Two years later, Vicky Frerichs, another friend of Miller’s, asked if she would be willing to lead an additional study. Frerichs, who attends church with Miller, told her about Suzanne Farris, a woman with multiple sclerosis (MS). Frerichs said Farris was eager to be a part of a group, but MS made it difficult for her to travel.

So Miller and several others decided that if Farris could not make it to their Bible study, they would take it to her.

“We take the study a little more slowly and make adaptations,” Miller said. “God is doing so much through this time we spend together.”

Each Wednesday, the women gather in Farris’ mobile home around her dining room table and talk through the tough questions of pain, life, sin and death, while studying “Jesus: the One and Only,” Moore’s work about the life of Christ.

“Suzanne welcomed us from the beginning,” Miller said. “When I first met her, her eyes were dark and sad. She was lifeless. But now, there is light in her eyes. God has really revealed things to her through these studies.”

Farris, who was able to travel to Lincoln, Neb., recently to attend a Beth Moore Living Proof Live conference, said she now has to have someone help her with everything.

Although MS has ravaged Farris’ body, she has not let it overshadow the spiritual effects.

“When I had my health, I was totally independent,” she said. “I didn’t need help from anyone for anything.

“But now I have to have others read to me, take notes for me, even push my glasses up when they slide down my face. It’s been very hard, but I’ve learned about having to rely on other people. More importantly, I’m learning how to rely on God.”

A class of elders

On Thursday mornings, as Miller leads a class for women ages 70 to 95, most of the issues revolve around losing a spouse or dealing with children and grandchildren.

Though the topics of death and loss often bring on tears, the women also know how to celebrate. One Thursday, they threw a surprise birthday party for Nelda Coutre, who turned 95. “I made it,” she cried as she walked into the room, pumping her fist in the air.

“Nelda is such a testimony of joy,” Miller said. “She lives in a retirement community among so many people who have just given up hope. She says these studies keep her from getting old and prevent her heart from growing cold. Even though she’s known God for a very long time, these studies are helping her prepare to be joyful about what’s coming in heaven.”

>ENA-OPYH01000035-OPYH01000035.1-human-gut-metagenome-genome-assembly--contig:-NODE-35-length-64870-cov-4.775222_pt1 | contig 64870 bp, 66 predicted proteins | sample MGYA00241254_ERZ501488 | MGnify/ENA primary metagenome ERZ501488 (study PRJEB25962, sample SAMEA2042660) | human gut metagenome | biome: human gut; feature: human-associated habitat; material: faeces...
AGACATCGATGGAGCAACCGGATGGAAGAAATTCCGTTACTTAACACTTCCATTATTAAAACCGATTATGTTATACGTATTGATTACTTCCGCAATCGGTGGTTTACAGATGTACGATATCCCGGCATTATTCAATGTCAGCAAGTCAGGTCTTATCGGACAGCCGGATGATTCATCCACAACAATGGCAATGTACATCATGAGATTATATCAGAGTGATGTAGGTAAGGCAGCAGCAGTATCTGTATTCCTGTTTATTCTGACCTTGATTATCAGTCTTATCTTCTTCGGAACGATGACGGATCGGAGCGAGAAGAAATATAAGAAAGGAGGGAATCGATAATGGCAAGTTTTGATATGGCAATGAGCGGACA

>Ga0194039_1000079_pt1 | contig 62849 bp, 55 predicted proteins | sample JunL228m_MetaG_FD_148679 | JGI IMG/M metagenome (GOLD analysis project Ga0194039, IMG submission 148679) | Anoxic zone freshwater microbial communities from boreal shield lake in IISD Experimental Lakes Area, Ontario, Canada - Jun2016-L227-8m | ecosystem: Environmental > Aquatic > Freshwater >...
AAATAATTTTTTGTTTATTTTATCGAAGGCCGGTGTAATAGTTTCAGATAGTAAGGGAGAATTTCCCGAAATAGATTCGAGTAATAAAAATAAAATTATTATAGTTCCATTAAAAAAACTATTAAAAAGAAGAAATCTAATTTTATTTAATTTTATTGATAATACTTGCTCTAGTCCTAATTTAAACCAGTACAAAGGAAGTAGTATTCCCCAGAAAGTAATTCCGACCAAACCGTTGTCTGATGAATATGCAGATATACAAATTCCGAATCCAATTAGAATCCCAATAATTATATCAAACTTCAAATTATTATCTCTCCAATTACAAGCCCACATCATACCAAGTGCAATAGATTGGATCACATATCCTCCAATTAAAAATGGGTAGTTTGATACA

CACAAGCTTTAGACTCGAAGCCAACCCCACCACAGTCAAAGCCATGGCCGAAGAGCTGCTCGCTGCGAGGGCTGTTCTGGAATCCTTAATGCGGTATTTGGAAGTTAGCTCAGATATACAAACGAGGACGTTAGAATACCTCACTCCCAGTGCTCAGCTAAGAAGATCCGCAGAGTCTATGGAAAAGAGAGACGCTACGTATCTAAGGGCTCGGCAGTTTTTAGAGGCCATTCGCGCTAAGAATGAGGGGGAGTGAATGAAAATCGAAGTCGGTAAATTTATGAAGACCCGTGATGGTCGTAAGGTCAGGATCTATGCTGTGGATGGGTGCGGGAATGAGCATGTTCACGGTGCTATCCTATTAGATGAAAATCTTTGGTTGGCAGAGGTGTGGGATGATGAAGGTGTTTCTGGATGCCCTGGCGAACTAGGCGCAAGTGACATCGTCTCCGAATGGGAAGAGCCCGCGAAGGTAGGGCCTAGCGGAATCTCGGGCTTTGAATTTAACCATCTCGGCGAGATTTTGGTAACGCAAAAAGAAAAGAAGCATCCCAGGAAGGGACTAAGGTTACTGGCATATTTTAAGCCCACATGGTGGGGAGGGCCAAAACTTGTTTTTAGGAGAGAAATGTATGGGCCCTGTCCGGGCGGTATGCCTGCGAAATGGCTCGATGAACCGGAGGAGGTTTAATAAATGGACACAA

Leading younger women

Miller’s newest group and final one each week takes place on Thursday evenings. Quite different from the others she leads, this group includes several women in their 20s.

“I love this new group because they’re so excited,” Miller said. “Each week one of them finds something in the Bible they didn’t know was there. Their passion renews me and spurs me on.”

During this study of Moore’s A Heart Like His, Miller often sits quietly, letting the conversation carry itself. Her flexibility in teaching style allows each group to learn in its own unique way.

“Each group has its own personality,” Miller said. “Some are quiet, others are loud. Some ask the hard questions, others would rather share prayer requests and fellowship together. No matter the differences, they each just want to learn more about the Word of God.”

Interestingly, Miller does not consider herself a teacher — she said she feels she doesn’t have the depth. Yet even after an exhausting week of leading Bible studies, when it would seem appropriate for Miller to relax, she rises near dawn and begins digging into the Word again.

“I just have such a hunger for God’s Word now,” Miller said. “On every page I am meeting Christ and getting to know him more each day. God’s Word is living and active. Every day I have a new realization of who God is.”
Beth Moore’s seventh study, “Beloved Disciple: The Life and Ministry of John,” is available at LifeWay Christian Stores and online at www.lifewaystores.com. (BP) photos posted in the BP Photo Library at http://www.bpnews.net. Photo titles: ONE OF HER GROUPS and THE START OF IT ALL.

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  • Brandy Campbell